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"Corto Maltese" switches things up just enough to maintain the show's steady voice while offering hope for a brighter future.
"Corto Maltese" offered a nice change of pace as it shifted the setting to the titular island nation. Unfortunately, this episode didn't focus directly on Thea and Malcolm as much as it could have.
In "Corto Maltese," we finally see a key character in the Arrow universe revealed for who they really are, even though they're never on screen. And it's so very satisfying.
'Corto Maltese' was promoted as Thea's big comeback, and while we do delve into her relationships with Oliver, Roy and Malcolm, this is also a strong ensemble episode, granting almost every Arrow regular a satisfying sub-plot.
The problem is that the "action mission" involving Diggle doing some quiet work for ARGUS before getting (expectedly) betrayed by a rogue operative isn't just dull...it's really dull.
All it took was a continuous stream of lies and several deaths to start this story rolling in a completely different direction. The future looks pretty bright right now.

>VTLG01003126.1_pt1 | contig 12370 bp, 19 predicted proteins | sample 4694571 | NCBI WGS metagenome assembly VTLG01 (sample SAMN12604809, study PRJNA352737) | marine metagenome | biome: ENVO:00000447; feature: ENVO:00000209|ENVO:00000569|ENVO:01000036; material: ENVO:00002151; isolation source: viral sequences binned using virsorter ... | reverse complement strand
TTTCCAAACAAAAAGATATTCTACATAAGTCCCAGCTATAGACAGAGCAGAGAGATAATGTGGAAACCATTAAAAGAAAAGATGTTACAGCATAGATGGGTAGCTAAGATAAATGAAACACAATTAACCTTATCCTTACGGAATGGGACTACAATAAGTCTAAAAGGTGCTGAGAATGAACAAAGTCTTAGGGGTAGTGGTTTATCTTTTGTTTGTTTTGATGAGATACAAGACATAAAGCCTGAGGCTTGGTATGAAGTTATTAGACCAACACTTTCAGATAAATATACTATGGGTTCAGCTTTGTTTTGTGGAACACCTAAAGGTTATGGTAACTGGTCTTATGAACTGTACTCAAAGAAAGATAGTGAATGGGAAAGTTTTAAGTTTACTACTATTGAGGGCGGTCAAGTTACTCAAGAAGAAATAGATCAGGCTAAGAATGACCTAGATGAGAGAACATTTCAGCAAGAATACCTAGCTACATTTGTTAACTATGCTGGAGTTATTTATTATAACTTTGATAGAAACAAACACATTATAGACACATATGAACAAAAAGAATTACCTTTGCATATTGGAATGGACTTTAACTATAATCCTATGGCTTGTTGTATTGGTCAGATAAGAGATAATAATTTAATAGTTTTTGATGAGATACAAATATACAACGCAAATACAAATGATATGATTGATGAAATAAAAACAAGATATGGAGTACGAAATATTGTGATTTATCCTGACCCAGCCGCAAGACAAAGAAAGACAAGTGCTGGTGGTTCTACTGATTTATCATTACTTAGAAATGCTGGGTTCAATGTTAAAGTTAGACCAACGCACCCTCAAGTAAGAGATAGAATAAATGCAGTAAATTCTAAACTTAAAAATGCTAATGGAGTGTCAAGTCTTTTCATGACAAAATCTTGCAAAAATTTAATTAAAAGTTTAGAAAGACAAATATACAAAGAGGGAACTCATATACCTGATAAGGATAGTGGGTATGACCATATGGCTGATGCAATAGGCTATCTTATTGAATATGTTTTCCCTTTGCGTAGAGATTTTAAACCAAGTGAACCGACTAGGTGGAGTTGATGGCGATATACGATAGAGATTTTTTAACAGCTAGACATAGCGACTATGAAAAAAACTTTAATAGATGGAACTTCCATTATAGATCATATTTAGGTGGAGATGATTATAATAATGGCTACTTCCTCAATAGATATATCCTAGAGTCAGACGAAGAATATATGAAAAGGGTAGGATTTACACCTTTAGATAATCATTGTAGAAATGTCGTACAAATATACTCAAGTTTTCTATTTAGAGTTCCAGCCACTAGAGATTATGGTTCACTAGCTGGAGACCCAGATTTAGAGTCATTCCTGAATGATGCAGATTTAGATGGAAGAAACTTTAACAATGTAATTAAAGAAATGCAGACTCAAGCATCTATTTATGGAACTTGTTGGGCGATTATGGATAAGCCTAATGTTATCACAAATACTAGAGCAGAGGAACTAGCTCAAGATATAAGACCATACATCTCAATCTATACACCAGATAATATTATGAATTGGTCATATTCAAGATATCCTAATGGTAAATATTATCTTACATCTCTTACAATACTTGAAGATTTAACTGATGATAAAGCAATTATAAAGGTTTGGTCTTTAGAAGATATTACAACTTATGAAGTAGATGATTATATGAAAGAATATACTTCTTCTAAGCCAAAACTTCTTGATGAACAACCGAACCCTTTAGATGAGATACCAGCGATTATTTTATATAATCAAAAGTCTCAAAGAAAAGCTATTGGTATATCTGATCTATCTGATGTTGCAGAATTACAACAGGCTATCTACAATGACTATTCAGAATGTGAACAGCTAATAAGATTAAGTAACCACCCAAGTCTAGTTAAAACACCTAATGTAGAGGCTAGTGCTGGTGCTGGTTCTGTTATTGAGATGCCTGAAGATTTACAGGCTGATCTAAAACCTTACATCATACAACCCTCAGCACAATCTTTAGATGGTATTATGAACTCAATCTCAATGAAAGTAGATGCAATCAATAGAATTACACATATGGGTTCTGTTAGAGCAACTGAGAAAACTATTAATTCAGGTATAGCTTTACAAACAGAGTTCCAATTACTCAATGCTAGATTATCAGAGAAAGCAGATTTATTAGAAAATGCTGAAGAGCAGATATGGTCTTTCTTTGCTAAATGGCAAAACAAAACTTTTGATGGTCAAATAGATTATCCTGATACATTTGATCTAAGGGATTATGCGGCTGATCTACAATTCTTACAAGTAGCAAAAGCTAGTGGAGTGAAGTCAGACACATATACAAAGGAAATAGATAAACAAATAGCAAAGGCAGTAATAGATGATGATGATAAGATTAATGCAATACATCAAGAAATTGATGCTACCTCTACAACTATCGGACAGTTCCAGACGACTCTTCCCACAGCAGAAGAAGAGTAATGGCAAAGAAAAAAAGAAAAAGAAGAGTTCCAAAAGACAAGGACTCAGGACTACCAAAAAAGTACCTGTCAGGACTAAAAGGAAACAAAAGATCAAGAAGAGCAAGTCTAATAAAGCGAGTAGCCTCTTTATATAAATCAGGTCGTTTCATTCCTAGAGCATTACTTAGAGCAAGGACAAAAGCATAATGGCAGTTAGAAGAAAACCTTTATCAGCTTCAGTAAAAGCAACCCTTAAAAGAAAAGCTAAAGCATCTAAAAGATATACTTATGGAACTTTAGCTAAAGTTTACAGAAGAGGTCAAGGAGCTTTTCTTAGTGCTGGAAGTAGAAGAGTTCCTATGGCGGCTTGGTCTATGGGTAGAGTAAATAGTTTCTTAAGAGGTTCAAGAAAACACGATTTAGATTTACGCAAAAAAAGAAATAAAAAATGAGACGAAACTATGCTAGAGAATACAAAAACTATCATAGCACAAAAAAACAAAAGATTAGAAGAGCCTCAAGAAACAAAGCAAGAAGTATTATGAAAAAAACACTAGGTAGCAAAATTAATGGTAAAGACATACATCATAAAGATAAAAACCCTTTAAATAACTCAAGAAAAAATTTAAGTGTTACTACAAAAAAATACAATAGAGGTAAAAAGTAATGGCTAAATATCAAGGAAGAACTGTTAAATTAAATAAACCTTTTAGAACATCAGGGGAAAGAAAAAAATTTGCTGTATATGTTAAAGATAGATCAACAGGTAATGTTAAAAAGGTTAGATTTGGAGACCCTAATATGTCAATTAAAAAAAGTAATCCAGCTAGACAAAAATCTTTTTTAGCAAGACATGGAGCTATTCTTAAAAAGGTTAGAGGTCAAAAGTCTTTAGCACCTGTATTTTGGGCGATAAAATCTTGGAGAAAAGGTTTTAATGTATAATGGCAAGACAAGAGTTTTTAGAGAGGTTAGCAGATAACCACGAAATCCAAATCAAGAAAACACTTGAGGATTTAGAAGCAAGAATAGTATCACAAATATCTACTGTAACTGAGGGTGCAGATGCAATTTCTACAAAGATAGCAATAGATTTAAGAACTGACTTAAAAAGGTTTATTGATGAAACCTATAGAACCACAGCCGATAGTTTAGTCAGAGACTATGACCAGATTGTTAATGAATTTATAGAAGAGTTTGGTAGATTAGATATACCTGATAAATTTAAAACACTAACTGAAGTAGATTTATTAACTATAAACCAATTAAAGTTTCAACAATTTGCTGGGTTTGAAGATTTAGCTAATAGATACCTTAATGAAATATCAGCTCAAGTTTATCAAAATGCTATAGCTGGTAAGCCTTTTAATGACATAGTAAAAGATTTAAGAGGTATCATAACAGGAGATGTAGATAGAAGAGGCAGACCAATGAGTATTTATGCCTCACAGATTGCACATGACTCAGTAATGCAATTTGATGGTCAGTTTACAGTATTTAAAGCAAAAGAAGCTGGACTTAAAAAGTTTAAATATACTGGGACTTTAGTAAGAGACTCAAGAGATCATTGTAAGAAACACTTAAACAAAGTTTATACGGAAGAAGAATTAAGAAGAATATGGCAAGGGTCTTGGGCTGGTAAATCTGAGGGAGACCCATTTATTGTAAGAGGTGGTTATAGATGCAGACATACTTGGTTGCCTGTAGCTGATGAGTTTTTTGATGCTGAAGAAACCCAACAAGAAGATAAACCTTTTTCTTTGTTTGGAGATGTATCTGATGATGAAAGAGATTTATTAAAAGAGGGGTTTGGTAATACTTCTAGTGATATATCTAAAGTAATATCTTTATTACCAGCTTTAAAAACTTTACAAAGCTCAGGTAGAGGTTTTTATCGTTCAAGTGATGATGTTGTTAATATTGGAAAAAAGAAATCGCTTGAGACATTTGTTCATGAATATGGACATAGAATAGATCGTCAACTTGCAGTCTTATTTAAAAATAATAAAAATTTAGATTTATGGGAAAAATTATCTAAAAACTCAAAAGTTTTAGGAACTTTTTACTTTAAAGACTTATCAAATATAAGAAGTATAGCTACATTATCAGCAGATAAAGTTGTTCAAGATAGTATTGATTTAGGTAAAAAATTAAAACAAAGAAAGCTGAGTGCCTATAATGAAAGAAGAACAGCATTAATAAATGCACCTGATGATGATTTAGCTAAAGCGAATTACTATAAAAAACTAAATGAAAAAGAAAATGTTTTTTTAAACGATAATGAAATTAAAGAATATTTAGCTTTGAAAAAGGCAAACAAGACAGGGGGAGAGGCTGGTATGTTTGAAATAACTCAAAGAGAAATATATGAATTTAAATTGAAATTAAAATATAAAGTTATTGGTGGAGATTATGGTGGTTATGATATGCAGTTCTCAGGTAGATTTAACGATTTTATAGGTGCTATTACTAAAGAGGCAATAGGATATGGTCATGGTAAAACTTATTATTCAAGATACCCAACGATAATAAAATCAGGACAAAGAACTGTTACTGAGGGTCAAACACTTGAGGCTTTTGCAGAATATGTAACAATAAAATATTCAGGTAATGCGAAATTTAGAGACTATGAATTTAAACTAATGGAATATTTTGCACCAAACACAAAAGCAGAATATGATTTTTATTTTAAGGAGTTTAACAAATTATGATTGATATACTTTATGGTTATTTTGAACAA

The women of Arrow were in a punchy mood this Wednesday, as we saw the lengths to which Malcolm went "temper" his daughter and Laurel got a bit overzealous in doing right by dead Sara's leather jacket.
While the A.R.G.U.S. plotline felt rushed and rather underwhelming, the episode took its time developing Laurel's subplot, which was both compelling and poignant.
As for the overall episode, it was nice to get out of Starling City for a bit, but some weird editing and the whole side-story feel of the plot knocked this one down just a bit.
Palmer's perplexing behavior isn't the only question we are left with, as the episode ends with Nyssa Al Ghul paying Oliver a visit while in search of her lover Sara. With a cliffhanger like that, it's going to be a long week.
There's a cool Mission: Impossible vibe about this one.
There's enough meat in the episode-specific story for this to work as an hour of television, but none of the serialized plot threads have moved far enough that they feel like vital parts of the show's overarching narrative.